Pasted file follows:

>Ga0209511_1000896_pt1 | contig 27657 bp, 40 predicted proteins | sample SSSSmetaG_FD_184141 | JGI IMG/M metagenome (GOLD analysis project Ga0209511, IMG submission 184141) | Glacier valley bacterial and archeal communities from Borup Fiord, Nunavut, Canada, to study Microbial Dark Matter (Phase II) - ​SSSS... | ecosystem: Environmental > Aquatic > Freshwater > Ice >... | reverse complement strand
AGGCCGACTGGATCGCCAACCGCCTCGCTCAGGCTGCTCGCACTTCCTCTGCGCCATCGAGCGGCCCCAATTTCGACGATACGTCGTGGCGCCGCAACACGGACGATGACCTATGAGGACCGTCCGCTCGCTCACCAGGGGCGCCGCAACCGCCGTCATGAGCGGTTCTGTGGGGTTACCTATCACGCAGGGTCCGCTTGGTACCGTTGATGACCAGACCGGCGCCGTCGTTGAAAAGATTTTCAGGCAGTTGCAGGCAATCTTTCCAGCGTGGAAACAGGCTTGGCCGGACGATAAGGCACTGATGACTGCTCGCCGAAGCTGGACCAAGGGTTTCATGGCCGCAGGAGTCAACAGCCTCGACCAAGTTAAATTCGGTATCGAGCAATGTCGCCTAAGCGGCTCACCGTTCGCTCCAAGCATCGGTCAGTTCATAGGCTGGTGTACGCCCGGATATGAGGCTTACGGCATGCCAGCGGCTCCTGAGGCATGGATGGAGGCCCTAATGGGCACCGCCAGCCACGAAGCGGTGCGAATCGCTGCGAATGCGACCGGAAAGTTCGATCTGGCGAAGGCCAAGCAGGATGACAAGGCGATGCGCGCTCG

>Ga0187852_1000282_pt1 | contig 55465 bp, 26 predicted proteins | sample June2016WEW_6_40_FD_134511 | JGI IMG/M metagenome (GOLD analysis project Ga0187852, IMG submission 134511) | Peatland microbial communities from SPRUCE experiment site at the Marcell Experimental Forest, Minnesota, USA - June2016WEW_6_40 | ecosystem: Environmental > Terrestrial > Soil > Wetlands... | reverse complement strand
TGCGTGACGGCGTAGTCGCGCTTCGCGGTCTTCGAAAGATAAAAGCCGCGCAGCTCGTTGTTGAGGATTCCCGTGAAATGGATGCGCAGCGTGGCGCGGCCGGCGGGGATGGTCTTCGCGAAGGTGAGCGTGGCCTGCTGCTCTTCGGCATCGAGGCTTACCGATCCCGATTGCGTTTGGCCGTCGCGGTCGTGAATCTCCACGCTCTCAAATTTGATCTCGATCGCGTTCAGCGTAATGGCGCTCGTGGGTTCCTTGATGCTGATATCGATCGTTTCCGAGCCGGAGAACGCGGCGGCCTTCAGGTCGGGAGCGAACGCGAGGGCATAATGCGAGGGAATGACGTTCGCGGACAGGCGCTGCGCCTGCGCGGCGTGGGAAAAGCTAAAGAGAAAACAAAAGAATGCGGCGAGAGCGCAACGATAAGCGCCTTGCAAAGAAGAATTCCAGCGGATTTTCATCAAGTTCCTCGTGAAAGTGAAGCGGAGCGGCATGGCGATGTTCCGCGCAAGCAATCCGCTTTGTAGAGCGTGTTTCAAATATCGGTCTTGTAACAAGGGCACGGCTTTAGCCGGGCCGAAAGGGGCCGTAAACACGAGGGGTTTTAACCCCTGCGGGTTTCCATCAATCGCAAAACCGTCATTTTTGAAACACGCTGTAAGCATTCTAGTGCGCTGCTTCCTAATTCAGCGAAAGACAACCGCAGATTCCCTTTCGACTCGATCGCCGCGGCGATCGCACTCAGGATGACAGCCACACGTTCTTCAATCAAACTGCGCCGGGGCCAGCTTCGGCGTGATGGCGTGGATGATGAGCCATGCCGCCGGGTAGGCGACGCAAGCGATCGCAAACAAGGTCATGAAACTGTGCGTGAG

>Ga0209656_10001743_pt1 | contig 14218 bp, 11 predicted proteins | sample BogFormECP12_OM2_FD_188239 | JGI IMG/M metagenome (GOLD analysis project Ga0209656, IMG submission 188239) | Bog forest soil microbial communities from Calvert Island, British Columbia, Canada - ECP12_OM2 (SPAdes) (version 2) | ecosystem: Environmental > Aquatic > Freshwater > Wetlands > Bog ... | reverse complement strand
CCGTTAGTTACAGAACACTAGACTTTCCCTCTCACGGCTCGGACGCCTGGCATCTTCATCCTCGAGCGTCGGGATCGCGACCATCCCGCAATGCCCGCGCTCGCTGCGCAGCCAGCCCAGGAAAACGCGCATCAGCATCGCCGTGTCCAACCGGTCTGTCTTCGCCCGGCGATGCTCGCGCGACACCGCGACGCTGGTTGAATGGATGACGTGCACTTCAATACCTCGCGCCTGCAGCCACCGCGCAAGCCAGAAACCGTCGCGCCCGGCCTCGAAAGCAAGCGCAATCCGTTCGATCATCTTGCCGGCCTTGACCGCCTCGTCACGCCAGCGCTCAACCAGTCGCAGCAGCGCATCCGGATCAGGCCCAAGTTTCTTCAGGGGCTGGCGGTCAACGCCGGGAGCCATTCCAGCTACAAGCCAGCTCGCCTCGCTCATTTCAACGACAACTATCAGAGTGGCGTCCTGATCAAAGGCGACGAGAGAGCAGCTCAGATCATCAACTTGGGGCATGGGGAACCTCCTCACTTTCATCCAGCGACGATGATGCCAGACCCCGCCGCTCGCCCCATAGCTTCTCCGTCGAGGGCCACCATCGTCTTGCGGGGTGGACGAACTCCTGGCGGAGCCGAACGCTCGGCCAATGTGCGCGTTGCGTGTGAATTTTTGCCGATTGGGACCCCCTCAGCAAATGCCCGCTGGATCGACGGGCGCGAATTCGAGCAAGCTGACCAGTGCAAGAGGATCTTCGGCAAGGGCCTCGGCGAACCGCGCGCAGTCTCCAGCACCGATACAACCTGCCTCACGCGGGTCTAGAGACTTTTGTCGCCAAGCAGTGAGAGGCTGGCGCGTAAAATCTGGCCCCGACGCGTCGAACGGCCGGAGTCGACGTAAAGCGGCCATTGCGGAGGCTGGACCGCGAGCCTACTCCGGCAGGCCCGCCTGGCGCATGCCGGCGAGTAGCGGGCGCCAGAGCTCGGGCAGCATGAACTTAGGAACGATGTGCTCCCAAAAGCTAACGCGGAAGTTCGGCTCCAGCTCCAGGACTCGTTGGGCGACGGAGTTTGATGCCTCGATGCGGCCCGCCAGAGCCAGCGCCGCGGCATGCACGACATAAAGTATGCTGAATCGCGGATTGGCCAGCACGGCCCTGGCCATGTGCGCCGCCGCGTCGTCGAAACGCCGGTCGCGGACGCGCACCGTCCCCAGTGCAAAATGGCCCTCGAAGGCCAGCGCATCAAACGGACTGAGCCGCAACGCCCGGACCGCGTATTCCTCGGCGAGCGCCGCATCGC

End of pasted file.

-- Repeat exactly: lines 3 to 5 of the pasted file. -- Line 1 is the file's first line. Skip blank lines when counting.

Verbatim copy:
>Ga0187852_1000282_pt1 | contig 55465 bp, 26 predicted proteins | sample June2016WEW_6_40_FD_134511 | JGI IMG/M metagenome (GOLD analysis project Ga0187852, IMG submission 134511) | Peatland microbial communities from SPRUCE experiment site at the Marcell Experimental Forest, Minnesota, USA - June2016WEW_6_40 | ecosystem: Environmental > Terrestrial > Soil > Wetlands... | reverse complement strand
TGCGTGACGGCGTAGTCGCGCTTCGCGGTCTTCGAAAGATAAAAGCCGCGCAGCTCGTTGTTGAGGATTCCCGTGAAATGGATGCGCAGCGTGGCGCGGCCGGCGGGGATGGTCTTCGCGAAGGTGAGCGTGGCCTGCTGCTCTTCGGCATCGAGGCTTACCGATCCCGATTGCGTTTGGCCGTCGCGGTCGTGAATCTCCACGCTCTCAAATTTGATCTCGATCGCGTTCAGCGTAATGGCGCTCGTGGGTTCCTTGATGCTGATATCGATCGTTTCCGAGCCGGAGAACGCGGCGGCCTTCAGGTCGGGAGCGAACGCGAGGGCATAATGCGAGGGAATGACGTTCGCGGACAGGCGCTGCGCCTGCGCGGCGTGGGAAAAGCTAAAGAGAAAACAAAAGAATGCGGCGAGAGCGCAACGATAAGCGCCTTGCAAAGAAGAATTCCAGCGGATTTTCATCAAGTTCCTCGTGAAAGTGAAGCGGAGCGGCATGGCGATGTTCCGCGCAAGCAATCCGCTTTGTAGAGCGTGTTTCAAATATCGGTCTTGTAACAAGGGCACGGCTTTAGCCGGGCCGAAAGGGGCCGTAAACACGAGGGGTTTTAACCCCTGCGGGTTTCCATCAATCGCAAAACCGTCATTTTTGAAACACGCTGTAAGCATTCTAGTGCGCTGCTTCCTAATTCAGCGAAAGACAACCGCAGATTCCCTTTCGACTCGATCGCCGCGGCGATCGCACTCAGGATGACAGCCACACGTTCTTCAATCAAACTGCGCCGGGGCCAGCTTCGGCGTGATGGCGTGGATGATGAGCCATGCCGCCGGGTAGGCGACGCAAGCGATCGCAAACAAGGTCATGAAACTGTGCGTGAG

>Ga0209656_10001743_pt1 | contig 14218 bp, 11 predicted proteins | sample BogFormECP12_OM2_FD_188239 | JGI IMG/M metagenome (GOLD analysis project Ga0209656, IMG submission 188239) | Bog forest soil microbial communities from Calvert Island, British Columbia, Canada - ECP12_OM2 (SPAdes) (version 2) | ecosystem: Environmental > Aquatic > Freshwater > Wetlands > Bog ... | reverse complement strand